- Keloids are scars that appear raised because of excess scar tissue.
- You can prevent keloids by avoiding touching new wounds and applying silicone bandages to protect them.
- You can remove keloids through steroid injections, cryotherapy, leaser therapy, and more.
- Visit Insider's Health Reference library for more advice.
If you have a raised, firm, thick scar that won't go away in an area where your skin has undergone some type of injury or trauma, you may have a keloid.
The appearance of a keloid can vary greatly depending on the individual, the size of the injury to the skin, and their skin tone. The main signs of a keloid are:
- Thick, raised skin that may look lumpy
- Firm or rubbery texture
- Red, purple, or brown (depending on your skin tone)
Here's how keloids form and what you can do to get rid of them.
How do keloids form?
If your skin is injured, your body produces collagen to form scar tissue. But sometimes, your body produces too much collagen — leading to a raised keloid. Nada Elbuluk, MD, board-certified dermatologist at Keck Medicine of USC and director of the USC Skin of Color and Pigmentary Disorders Program.
Anything that causes trauma or inflammation of the skin can lead to scarring, and excessive scarring in the case of people who are prone to keloids. Elbuluk says causes of keloids can include:
- Bug bites
- Surgical incisions
Not everyone will develop keloids when their skin undergoes trauma. However, certain people are prone to developing keloids, says Ida Orengo, MD, professor of dermatology and medical director of the Department of Dermatology at Baylor College of Medicine. She says these people include:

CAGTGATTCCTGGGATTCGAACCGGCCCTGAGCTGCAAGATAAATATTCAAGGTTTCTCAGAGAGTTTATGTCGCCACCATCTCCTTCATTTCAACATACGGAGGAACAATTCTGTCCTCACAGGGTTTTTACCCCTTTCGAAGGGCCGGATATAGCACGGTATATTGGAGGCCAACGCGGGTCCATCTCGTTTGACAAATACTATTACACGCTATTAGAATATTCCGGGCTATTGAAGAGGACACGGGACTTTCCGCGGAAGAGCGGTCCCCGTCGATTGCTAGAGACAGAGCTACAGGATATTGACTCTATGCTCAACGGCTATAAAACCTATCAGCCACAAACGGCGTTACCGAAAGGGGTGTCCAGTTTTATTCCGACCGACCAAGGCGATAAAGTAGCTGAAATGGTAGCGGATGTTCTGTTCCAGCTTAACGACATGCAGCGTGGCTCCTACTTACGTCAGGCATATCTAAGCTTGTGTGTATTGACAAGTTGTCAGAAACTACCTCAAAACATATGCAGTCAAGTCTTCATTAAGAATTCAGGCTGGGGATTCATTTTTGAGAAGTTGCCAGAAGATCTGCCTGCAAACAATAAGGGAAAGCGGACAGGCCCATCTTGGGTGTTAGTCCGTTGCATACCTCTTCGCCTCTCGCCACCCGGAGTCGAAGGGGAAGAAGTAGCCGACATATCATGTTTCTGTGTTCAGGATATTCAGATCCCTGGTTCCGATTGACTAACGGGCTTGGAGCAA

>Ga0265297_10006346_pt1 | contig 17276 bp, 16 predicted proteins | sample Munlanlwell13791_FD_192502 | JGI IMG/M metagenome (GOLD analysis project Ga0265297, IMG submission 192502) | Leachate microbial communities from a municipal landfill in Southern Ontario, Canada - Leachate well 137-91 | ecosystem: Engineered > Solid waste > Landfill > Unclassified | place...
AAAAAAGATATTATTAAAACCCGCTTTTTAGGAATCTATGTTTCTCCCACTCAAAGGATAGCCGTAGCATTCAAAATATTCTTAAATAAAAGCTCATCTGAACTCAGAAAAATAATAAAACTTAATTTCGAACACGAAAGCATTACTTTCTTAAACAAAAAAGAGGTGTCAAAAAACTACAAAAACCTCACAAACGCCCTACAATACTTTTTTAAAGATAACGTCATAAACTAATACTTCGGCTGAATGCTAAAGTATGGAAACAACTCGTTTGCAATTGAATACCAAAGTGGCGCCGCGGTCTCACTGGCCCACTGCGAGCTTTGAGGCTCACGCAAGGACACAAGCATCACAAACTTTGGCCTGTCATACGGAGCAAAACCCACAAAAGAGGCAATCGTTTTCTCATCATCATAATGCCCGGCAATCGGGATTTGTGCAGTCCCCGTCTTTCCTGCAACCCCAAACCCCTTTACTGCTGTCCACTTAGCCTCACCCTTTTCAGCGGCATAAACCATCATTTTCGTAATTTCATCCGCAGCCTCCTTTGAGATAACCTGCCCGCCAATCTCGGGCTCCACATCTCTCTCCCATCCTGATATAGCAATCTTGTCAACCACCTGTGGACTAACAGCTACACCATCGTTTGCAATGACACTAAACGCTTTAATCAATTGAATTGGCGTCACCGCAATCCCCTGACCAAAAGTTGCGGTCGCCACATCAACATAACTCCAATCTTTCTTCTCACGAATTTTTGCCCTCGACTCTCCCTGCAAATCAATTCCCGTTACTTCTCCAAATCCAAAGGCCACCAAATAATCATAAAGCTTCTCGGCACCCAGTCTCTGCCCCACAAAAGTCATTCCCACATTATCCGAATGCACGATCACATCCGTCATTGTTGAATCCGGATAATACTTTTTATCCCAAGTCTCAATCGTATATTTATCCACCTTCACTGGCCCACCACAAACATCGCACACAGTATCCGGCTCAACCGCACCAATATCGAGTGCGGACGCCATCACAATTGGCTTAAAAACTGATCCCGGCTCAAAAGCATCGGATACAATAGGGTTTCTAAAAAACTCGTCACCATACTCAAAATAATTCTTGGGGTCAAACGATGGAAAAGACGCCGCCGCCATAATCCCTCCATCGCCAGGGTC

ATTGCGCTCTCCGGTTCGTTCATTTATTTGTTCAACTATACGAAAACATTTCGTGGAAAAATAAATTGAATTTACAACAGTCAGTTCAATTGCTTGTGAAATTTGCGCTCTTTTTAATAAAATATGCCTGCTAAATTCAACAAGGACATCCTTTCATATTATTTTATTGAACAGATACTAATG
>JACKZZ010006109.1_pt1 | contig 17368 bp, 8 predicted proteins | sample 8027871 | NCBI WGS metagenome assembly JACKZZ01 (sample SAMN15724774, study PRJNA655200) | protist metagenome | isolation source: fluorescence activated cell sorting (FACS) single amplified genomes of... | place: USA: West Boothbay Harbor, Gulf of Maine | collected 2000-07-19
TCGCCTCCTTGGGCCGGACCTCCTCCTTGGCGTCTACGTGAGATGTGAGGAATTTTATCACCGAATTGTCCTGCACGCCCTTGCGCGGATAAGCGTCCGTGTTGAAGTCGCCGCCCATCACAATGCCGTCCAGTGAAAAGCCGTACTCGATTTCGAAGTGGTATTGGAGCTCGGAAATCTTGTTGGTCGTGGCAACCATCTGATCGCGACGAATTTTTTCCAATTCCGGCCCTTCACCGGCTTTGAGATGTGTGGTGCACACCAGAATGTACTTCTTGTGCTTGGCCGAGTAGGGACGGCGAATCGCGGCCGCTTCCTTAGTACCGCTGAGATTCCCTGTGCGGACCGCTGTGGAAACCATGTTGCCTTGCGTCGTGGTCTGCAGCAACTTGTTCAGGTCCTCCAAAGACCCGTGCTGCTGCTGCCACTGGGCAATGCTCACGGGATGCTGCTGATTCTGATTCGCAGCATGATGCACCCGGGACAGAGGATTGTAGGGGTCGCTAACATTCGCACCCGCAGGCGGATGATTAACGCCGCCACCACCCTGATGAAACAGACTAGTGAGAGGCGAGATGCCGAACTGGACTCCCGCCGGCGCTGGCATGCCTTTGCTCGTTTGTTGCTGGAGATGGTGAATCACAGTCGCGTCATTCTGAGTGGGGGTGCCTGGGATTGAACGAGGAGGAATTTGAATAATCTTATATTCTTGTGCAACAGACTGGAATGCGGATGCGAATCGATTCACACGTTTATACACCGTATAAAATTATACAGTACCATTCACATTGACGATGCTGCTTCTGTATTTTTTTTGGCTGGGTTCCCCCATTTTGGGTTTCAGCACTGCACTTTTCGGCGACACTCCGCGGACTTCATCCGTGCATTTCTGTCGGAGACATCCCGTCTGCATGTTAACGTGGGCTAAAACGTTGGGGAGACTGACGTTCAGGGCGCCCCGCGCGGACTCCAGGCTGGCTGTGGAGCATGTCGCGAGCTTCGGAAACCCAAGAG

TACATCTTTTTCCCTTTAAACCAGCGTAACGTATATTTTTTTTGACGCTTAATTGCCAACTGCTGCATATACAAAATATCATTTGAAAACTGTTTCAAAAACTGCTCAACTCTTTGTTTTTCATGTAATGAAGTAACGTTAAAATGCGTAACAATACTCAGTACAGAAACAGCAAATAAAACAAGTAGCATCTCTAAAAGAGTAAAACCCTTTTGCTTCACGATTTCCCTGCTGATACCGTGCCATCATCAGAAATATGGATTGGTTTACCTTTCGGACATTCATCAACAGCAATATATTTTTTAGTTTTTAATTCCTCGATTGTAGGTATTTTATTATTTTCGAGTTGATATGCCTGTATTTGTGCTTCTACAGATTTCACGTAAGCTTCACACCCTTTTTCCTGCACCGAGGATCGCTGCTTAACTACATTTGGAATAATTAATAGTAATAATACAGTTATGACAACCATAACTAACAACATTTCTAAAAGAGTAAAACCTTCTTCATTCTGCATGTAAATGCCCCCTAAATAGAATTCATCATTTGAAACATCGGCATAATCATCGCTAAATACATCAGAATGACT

- Those who have had a keloid before
- Those who have a family history of keloids
- People of color
- Younger people (under the age of 30)
How to get rid of keloids
Ideally, you should try to prevent keloids from forming in the first place. Orengo says some ways you can do this are:
- Preventing injuries
- Avoiding getting piercings or tattoos if you know you're prone to keloids
- Avoiding touching or itching any new wounds as to not disrupt the healing process
- Applying silicone bandages on wounds
However, if a keloid does form, there are various treatment options available, and the course of action will depend on the size and location of the keloid, says Orengo. Keloid treatment options include:
- Steroid injections: Steroids can be injected directly into the keloid, reducing inflammation and shrinking the scar, Orengo says.
- Cryotherapy: Cryotherapy, or freezing the keloids using liquid nitrogen is another option, says Orengo.
- Laser therapy: Lasers can be used to get rid of keloids by modulating the collagen production and targeting blood vessels that may be feeding the keloids, says Elbuluk.
- Surgery: If your dermatologist decides that the keloid's placement and size are a good fit for surgery, the keloid may be surgically removed, says Elbuluk.
- Radiation therapy: In the most severe cases where keloids are large and extensive, low level radiation therapy may be conducted, Orengo says.
Keloids are raised firm scars that are larger than the initial area of trauma. If not treated, they may grow over time. "The earlier you can get treatment, the better. If you notice that your scar is becoming very thick and very itchy or painful, that's when you want to go [see a doctor]," says Orengo.
The longer you wait, the more established the keloid may become, and the harder it will be to treat. Once you see your doctor, you can determine which specific treatment plan will be right for you.